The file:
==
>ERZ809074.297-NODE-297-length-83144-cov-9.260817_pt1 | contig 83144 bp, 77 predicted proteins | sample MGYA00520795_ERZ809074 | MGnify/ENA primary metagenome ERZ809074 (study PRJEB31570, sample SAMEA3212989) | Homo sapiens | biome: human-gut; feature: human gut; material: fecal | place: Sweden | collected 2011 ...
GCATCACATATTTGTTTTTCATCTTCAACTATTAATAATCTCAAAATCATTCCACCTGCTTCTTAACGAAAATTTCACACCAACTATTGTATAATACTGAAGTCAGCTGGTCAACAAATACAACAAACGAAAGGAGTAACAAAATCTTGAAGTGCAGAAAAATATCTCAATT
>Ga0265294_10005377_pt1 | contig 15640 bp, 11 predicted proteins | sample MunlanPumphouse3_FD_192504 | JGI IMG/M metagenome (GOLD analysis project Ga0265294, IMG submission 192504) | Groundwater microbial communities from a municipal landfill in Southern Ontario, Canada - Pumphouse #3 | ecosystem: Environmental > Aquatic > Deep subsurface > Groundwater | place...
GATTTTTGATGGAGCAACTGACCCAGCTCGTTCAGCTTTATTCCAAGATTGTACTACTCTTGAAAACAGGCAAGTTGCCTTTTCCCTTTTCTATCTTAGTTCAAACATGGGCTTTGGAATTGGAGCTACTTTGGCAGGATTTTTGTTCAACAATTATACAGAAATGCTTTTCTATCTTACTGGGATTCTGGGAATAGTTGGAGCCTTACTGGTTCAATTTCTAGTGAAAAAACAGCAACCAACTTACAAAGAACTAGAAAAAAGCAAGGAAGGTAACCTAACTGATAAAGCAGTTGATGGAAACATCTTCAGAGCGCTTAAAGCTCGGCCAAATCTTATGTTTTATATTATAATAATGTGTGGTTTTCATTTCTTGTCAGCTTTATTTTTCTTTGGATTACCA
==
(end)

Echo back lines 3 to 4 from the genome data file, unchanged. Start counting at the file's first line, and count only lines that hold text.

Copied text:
>Ga0265294_10005377_pt1 | contig 15640 bp, 11 predicted proteins | sample MunlanPumphouse3_FD_192504 | JGI IMG/M metagenome (GOLD analysis project Ga0265294, IMG submission 192504) | Groundwater microbial communities from a municipal landfill in Southern Ontario, Canada - Pumphouse #3 | ecosystem: Environmental > Aquatic > Deep subsurface > Groundwater | place...
GATTTTTGATGGAGCAACTGACCCAGCTCGTTCAGCTTTATTCCAAGATTGTACTACTCTTGAAAACAGGCAAGTTGCCTTTTCCCTTTTCTATCTTAGTTCAAACATGGGCTTTGGAATTGGAGCTACTTTGGCAGGATTTTTGTTCAACAATTATACAGAAATGCTTTTCTATCTTACTGGGATTCTGGGAATAGTTGGAGCCTTACTGGTTCAATTTCTAGTGAAAAAACAGCAACCAACTTACAAAGAACTAGAAAAAAGCAAGGAAGGTAACCTAACTGATAAAGCAGTTGATGGAAACATCTTCAGAGCGCTTAAAGCTCGGCCAAATCTTATGTTTTATATTATAATAATGTGTGGTTTTCATTTCTTGTCAGCTTTATTTTTCTTTGGATTACCA